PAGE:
Look Back to Learn, Move Forward to Grow
The other day my husband asked me what my goals were for 2014. The question came out of nowhere, but it got me thinking. At work it is that time of year to reflect on goals and learning, and following my first year of running and racing, I have been thinking about personal fitness goals as well. It is easy to forget to look back to see where you were 1 year, 2 years , 5 years or more ago;but it is important to take time to reflect on both achievements and mistakes. If we don’t take time to take stock, then we really risk just forging ahead with no real purpose or direction in life. So here are some of my reflections on 2013, in no particular order:
1. PR- A year ago I did not even know what a PR was. I had just started running, jog/walking, really, on a treadmill mostly. In the last year I have achieved PR’s in the 5K, 6K, 8K, 10K , 10 mi, 12 mi and Half Marathon; I ran in 24 road races, I broke a 9 min mi pace for a 5K, and I ran 2 half marathons in 8 days. I learned from every run , from every race; ironically, the most important thing I learned:PATIENCE.
2. Hard wood floors and a king size bed– it might not seem like a big deal, but again, a lot of research went into the hard wood floor thing and I learned a lot about why I could not have the wide boards I really wanted, unless I wanted very short boards which would not look that great in my living room. The long boards (tall trees) are being used to make furniture- which is why the king size bed is here. Two items on my long list can now be crossed off; thanks to my father in law for visiting and needing his own room with a big bed so that my husband felt pressure to purchase another bed. What I learned: PERSISTENCE and PERSEVERANCE.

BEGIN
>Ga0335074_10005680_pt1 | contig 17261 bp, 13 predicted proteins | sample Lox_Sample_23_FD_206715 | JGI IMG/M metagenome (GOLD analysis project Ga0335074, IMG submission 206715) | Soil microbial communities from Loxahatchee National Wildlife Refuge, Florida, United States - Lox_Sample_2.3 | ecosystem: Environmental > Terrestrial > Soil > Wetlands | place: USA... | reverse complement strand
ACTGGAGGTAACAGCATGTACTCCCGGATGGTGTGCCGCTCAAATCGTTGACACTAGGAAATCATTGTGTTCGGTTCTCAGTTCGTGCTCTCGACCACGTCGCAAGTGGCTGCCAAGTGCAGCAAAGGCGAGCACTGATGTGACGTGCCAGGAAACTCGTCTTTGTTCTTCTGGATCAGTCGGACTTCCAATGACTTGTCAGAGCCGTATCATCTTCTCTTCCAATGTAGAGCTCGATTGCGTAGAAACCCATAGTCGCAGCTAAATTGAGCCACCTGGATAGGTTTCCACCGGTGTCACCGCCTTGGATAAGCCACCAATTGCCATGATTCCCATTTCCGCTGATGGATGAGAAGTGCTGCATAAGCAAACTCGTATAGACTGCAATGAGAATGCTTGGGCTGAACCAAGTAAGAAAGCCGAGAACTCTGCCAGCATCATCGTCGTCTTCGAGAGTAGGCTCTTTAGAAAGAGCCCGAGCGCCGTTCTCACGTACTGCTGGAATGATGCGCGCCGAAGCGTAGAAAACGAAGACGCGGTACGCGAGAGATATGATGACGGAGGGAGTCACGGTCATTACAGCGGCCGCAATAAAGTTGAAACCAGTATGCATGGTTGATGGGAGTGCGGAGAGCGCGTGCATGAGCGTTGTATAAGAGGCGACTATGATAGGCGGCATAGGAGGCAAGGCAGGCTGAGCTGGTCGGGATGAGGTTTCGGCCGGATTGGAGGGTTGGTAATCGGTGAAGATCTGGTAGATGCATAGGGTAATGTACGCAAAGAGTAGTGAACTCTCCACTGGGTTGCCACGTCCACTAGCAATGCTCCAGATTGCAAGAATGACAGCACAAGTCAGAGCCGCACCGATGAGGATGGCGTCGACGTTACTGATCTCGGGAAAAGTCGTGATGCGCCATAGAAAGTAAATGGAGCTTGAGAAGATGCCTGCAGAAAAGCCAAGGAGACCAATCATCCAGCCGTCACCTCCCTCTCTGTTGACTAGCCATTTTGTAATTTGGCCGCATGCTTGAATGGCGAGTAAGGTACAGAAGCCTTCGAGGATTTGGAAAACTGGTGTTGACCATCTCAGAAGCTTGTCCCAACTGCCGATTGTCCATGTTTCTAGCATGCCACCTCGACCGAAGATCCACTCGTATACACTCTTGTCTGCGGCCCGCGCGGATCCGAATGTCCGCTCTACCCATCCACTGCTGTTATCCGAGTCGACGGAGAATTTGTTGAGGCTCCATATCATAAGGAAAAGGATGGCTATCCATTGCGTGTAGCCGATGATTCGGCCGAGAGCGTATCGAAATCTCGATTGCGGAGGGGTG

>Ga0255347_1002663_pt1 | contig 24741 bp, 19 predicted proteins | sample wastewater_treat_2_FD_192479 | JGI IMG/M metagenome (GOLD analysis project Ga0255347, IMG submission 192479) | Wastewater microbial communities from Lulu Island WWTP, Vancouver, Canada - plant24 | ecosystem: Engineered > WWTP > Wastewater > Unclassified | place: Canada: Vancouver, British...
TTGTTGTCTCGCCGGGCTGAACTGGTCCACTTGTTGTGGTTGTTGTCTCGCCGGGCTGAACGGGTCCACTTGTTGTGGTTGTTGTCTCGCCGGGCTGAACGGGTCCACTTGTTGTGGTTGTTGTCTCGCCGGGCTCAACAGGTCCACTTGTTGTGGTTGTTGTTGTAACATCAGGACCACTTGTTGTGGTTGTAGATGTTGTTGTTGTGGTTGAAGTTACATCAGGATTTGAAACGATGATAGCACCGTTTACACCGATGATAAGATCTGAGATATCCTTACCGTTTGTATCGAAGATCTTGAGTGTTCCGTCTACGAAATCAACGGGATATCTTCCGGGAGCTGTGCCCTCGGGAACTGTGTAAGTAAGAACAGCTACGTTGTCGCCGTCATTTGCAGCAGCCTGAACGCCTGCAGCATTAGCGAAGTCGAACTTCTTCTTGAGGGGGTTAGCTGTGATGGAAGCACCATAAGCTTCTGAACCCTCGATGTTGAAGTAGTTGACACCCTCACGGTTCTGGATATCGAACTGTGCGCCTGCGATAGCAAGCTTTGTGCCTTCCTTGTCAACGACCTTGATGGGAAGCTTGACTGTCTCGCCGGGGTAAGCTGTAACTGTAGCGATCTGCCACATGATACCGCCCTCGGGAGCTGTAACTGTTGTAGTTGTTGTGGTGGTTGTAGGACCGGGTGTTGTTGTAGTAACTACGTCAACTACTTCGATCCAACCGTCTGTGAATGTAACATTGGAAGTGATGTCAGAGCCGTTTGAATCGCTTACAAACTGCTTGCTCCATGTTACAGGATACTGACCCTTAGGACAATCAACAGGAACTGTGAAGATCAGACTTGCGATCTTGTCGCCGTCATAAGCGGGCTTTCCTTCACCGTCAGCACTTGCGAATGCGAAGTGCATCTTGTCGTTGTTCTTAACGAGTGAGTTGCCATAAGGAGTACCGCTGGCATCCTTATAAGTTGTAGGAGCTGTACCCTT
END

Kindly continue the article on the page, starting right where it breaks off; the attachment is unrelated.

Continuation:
3. Online teaching– Teaching on-line is very different from face to face teaching. The preparation to teach the course is as demanding as facilitating the course. The platform matters. Through much preparation, trial and error, through standards, rubrics and discussion forums, both were successful, but one was much easier to facilitate because of the platform. For those of you wondering, the easier course to facilitate was delivered through Moodle, the more difficult course was delivered through a combination of Sakai, Google Sites and Google Groups. What I learned: NIMBLENESS.
4. Adding weight to subtract weight- About 9 months ago I told my personal trainer I wanted to lose 5 pounds. Along with running, I began using more weight training at the gym and began paying attention to what I ate. The My Fitness Pal and Runkeeper Apps really helped me stay focused on my nutrition, which I learned, matters if you want to not only lose weight, but change body composition. A calorie is not a calorie, and the fuel you put into your body is used differently running a 5k than when you run a half marathon. Last week I dead lifted 185 lbs. But that was just a small percentage of the tons of weight I have lifted in the last year. I lost over 30 pounds, but my goals was not focused on losing weight, it was focused on getting stronger. What I learned: CONFIDENCE.
5. Social is a verb. I have been using Twitter for 5 years, and have made some amazing connections and have built my personal learning network so that increasingly my on-line life blends seamlessly with my face to face life. Six degrees of separation are more like one degree. Networking connects us to experts, colleagues, friends and interests to communicate, collaborate and share both personally and professionally. My on-line social reach has expanded to include my professional life as well, and for that I am grateful. My core beliefs and values are still about personal connections. What I learned: CONNECTIONS ARE STILL IMPORTANT.